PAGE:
The official reportedly described "some kind" of contact between Farook and people from the Nusra Front and al-Shabab group, but there was no clear information about what kind of contact it was or who the people were. Earlier, officials reportedly said that the second suspect, Tashfeen Malik, had pledged allegiance to the Islamic State group’s leader Abu Bakr al-Baghdadi on Facebook.

The law enforcement source also said that investigators were trying to find more details on Farook and his wife Malik’s contact with people in the United States and overseas, “especially those in Pakistan,” where Malik was born and Farook’s family hailed from, L.A. Times reported. The source said that an important question “is if they had any weapons or terror training in Pakistan."

On Friday, Pakistani officials reportedly said that they were trying to determine if the couple, who killed 14 people at the Inland Regional Center, had ties to Islamic militant organizations.

Malik, a native Pakistani who had been living in Saudi Arabia before she met Farook through an online dating site. She entered the U.S. in July 2014 on a fiancée visa, and the couple had one daughter.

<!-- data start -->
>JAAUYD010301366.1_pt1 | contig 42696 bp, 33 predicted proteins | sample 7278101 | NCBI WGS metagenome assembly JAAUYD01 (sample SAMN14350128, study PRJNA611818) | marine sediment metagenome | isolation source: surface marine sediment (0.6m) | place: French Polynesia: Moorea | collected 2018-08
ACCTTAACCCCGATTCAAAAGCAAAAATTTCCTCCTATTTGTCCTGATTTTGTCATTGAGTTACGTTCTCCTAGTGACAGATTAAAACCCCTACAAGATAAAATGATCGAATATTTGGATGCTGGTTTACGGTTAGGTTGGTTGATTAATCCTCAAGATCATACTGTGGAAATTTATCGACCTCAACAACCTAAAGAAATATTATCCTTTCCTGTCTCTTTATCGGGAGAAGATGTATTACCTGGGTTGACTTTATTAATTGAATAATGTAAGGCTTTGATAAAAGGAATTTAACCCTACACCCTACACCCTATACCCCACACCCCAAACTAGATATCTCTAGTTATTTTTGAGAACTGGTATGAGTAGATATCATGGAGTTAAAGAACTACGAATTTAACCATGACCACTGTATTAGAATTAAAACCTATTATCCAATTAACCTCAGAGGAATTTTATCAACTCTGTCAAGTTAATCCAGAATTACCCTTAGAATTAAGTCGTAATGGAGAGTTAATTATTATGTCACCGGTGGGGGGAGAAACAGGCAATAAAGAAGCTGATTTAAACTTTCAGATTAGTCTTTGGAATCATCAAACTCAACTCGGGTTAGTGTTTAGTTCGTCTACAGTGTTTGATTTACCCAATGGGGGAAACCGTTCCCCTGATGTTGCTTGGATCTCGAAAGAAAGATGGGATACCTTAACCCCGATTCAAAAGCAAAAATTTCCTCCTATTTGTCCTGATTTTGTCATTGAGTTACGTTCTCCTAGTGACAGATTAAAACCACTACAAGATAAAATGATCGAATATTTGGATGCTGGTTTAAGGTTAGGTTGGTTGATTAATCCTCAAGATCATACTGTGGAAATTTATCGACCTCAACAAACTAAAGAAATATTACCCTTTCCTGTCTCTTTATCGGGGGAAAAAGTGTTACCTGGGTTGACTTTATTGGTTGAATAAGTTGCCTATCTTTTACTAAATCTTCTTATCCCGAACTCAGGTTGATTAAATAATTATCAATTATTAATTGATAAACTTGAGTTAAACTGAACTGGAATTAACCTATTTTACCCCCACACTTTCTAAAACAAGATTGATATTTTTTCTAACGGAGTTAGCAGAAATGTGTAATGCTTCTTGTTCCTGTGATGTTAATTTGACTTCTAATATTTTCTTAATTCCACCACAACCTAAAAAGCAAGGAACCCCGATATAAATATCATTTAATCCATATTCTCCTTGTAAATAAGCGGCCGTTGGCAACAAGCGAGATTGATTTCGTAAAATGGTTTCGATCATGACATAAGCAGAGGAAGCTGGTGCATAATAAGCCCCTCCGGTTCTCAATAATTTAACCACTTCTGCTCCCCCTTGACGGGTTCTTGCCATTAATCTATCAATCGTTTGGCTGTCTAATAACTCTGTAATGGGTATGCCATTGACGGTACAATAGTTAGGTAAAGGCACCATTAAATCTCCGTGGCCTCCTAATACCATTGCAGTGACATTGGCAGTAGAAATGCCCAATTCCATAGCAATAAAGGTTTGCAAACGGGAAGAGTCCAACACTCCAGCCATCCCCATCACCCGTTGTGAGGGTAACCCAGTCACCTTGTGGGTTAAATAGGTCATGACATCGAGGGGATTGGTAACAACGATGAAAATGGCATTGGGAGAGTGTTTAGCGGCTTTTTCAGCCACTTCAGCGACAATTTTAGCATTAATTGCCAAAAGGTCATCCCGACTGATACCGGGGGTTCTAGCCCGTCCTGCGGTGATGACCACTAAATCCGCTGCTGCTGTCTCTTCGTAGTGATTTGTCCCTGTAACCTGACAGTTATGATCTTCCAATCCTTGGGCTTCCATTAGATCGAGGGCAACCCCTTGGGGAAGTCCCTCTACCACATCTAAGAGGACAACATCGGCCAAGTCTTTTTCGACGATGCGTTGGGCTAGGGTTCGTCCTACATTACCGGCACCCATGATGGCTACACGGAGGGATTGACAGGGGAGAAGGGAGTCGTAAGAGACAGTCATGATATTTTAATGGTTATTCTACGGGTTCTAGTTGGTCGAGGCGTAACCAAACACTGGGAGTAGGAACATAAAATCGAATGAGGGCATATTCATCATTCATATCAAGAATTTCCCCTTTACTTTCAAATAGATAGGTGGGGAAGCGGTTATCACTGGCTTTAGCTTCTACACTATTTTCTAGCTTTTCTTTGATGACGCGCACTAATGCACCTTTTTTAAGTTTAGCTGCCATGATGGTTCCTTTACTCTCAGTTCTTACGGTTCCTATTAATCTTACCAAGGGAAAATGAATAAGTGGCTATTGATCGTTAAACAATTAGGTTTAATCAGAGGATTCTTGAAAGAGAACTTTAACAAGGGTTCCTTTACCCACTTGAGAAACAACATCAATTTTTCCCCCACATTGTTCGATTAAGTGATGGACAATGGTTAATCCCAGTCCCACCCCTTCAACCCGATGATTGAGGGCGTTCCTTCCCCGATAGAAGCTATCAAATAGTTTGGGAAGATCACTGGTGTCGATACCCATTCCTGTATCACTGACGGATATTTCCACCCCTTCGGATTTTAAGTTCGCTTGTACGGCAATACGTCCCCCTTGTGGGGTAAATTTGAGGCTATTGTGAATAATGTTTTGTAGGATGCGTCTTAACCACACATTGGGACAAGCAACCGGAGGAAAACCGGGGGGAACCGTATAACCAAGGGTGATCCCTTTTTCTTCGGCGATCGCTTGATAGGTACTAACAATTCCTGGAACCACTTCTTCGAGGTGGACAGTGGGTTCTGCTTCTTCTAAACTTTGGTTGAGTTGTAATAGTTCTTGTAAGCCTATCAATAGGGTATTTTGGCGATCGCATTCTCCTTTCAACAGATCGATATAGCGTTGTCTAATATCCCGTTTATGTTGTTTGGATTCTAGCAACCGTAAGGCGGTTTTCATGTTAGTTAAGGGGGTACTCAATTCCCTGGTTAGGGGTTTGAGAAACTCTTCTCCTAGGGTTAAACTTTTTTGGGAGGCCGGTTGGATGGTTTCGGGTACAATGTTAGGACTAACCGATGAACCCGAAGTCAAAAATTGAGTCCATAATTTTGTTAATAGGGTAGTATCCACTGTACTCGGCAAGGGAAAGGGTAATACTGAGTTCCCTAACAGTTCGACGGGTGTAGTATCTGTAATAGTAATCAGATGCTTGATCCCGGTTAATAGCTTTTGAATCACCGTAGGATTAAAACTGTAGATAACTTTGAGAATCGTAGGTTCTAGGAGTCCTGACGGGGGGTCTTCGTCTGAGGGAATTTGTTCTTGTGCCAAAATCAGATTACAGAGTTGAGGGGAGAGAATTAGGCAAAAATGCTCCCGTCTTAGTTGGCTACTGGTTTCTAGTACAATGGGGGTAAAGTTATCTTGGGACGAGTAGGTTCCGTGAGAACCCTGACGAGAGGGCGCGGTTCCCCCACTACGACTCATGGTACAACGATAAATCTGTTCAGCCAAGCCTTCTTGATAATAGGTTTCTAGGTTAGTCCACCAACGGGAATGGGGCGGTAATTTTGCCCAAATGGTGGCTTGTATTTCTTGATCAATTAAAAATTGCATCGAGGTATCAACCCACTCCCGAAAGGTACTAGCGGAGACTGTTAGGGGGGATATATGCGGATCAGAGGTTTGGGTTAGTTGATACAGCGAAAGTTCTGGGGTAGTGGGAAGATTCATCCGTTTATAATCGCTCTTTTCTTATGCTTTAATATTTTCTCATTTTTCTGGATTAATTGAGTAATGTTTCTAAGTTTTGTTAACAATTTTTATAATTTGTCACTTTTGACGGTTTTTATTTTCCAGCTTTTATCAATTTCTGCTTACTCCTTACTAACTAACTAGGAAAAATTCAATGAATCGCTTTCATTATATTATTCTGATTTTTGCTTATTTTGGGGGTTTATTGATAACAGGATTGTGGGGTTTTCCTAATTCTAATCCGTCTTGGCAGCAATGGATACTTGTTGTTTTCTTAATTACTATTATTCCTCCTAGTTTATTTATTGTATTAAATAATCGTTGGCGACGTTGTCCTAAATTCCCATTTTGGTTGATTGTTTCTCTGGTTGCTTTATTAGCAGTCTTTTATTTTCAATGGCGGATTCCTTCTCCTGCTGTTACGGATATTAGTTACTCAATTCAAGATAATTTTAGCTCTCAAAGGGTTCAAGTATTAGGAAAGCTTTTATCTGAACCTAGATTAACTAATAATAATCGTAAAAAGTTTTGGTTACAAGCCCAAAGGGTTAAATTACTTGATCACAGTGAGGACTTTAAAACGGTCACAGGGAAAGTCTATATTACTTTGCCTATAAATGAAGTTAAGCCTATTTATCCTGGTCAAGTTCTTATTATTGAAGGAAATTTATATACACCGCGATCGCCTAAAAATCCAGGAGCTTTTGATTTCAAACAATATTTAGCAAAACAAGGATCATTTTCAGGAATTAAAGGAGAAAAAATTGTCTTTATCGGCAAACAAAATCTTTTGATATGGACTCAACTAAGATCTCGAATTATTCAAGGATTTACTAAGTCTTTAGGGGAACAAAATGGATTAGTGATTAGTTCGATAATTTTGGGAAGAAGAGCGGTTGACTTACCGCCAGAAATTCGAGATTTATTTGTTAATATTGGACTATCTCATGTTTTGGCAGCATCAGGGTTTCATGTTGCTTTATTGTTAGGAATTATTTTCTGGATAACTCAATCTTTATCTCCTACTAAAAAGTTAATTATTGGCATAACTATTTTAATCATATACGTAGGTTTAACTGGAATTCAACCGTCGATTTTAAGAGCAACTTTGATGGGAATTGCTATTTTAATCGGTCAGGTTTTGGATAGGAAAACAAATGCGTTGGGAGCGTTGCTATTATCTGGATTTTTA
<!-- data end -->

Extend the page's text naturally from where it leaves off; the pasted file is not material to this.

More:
FBI Director James Comey reportedly said that the assailants showed signs of “radicalization” but there was no evidence they were part of a larger terrorist network. Officials also cautioned from drawing any conclusions as Malik’s Facebook post did not indicate that she and her husband were directed by any terrorist group to carry out the attack. Investigators are reportedly probing the incident as a case of self-radicalization.

Malik’s ISIS post was taken down by Facebook as per the company’s policy, which doesn’t allow any posts that “support or glorify” terrorism, a spokesman reportedly said. The post came at the same time the shooting at the San Bernardino center began.

More details continue to emerge about the lives of Farook and Malik. Nizaam Ali, 23, an acquaintance who prayed with Farook at a San Bernardino mosque, told the L.A. Times Friday that the 27-year-old told him that he liked his wife because she wore a niqab, a veil that covered almost all of her face. Ali reportedly said that the reason for the liking could be as it showed she was religious and wasn't embodying "the modern role of women today, working and all that."

At a news conference Friday, Farook's family attorneys described Malik as a “typical housewife,” “isolated” and “conservative,” and said that Farook’s brothers had never seen her face as she always wore a burqa.